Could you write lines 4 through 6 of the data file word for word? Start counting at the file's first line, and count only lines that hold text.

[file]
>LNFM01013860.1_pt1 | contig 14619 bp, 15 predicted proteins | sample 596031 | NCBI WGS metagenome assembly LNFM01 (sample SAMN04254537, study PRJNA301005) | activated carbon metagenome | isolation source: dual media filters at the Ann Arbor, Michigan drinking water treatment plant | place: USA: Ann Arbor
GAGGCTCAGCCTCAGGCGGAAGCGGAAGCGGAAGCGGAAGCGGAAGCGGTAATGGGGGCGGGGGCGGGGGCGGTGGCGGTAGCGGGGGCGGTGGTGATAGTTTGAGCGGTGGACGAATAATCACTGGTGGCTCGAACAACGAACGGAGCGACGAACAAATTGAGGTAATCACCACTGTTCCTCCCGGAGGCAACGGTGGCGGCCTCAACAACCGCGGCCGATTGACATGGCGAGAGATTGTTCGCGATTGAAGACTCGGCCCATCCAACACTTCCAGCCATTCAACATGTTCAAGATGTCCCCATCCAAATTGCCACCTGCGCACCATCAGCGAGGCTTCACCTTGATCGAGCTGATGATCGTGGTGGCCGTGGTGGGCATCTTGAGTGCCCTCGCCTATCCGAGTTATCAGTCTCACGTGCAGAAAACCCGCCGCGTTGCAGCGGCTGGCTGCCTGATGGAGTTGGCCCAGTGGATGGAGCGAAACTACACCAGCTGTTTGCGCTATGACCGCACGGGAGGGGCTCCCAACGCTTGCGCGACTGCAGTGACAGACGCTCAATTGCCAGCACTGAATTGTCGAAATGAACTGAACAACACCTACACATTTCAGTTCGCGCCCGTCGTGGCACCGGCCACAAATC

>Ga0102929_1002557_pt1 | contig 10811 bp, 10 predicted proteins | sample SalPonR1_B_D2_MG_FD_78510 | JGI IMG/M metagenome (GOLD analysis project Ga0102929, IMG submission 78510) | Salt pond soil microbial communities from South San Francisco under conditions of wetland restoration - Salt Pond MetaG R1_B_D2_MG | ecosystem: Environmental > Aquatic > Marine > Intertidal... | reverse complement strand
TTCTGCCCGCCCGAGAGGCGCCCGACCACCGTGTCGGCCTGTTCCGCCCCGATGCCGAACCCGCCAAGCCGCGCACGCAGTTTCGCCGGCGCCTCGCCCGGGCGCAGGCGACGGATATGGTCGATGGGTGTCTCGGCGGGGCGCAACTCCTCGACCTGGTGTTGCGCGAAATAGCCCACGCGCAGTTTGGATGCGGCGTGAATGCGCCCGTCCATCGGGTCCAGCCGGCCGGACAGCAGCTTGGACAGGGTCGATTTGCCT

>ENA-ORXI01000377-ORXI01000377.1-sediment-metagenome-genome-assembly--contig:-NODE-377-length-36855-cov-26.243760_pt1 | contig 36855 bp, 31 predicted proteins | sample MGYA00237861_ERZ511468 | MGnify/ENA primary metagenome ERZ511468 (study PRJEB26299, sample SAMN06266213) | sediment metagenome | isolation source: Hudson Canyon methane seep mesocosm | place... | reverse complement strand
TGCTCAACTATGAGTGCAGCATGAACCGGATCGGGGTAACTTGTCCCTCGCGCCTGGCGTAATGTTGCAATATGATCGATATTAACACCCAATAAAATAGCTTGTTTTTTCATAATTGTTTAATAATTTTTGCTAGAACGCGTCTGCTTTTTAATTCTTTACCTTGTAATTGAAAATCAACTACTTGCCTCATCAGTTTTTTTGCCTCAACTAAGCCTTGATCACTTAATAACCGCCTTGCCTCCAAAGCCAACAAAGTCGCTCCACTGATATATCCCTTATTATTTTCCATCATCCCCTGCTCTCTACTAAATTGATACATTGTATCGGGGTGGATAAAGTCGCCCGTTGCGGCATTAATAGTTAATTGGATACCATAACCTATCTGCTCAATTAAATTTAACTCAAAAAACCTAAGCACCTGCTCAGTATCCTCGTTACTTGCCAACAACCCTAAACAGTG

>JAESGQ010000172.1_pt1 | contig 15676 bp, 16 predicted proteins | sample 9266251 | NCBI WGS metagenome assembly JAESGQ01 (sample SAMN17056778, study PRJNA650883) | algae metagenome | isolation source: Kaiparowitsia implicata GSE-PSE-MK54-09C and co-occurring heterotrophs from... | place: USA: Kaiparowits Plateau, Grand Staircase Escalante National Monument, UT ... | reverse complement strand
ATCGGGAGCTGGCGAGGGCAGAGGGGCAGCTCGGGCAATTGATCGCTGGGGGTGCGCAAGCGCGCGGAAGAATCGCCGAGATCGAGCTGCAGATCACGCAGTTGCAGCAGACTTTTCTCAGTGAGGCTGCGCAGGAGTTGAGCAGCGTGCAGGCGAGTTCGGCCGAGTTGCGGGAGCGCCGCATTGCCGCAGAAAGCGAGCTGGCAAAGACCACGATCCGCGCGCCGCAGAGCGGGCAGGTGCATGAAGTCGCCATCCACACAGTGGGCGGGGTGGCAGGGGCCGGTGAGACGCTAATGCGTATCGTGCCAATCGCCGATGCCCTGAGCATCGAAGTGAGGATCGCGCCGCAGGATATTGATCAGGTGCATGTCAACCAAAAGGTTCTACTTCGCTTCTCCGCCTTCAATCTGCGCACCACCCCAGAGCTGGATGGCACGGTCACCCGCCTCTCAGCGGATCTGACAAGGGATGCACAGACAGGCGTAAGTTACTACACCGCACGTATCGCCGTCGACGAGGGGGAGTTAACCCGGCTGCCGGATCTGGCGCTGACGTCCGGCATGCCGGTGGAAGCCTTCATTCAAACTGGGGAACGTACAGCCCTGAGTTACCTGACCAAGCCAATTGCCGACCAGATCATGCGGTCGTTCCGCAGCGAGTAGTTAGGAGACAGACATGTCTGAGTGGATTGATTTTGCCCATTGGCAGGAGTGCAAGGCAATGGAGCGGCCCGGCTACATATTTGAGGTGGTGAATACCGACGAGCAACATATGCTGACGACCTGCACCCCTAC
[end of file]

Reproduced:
TTCTGCCCGCCCGAGAGGCGCCCGACCACCGTGTCGGCCTGTTCCGCCCCGATGCCGAACCCGCCAAGCCGCGCACGCAGTTTCGCCGGCGCCTCGCCCGGGCGCAGGCGACGGATATGGTCGATGGGTGTCTCGGCGGGGCGCAACTCCTCGACCTGGTGTTGCGCGAAATAGCCCACGCGCAGTTTGGATGCGGCGTGAATGCGCCCGTCCATCGGGTCCAGCCGGCCGGACAGCAGCTTGGACAGGGTCGATTTGCCT

>ENA-ORXI01000377-ORXI01000377.1-sediment-metagenome-genome-assembly--contig:-NODE-377-length-36855-cov-26.243760_pt1 | contig 36855 bp, 31 predicted proteins | sample MGYA00237861_ERZ511468 | MGnify/ENA primary metagenome ERZ511468 (study PRJEB26299, sample SAMN06266213) | sediment metagenome | isolation source: Hudson Canyon methane seep mesocosm | place... | reverse complement strand
TGCTCAACTATGAGTGCAGCATGAACCGGATCGGGGTAACTTGTCCCTCGCGCCTGGCGTAATGTTGCAATATGATCGATATTAACACCCAATAAAATAGCTTGTTTTTTCATAATTGTTTAATAATTTTTGCTAGAACGCGTCTGCTTTTTAATTCTTTACCTTGTAATTGAAAATCAACTACTTGCCTCATCAGTTTTTTTGCCTCAACTAAGCCTTGATCACTTAATAACCGCCTTGCCTCCAAAGCCAACAAAGTCGCTCCACTGATATATCCCTTATTATTTTCCATCATCCCCTGCTCTCTACTAAATTGATACATTGTATCGGGGTGGATAAAGTCGCCCGTTGCGGCATTAATAGTTAATTGGATACCATAACCTATCTGCTCAATTAAATTTAACTCAAAAAACCTAAGCACCTGCTCAGTATCCTCGTTACTTGCCAACAACCCTAAACAGTG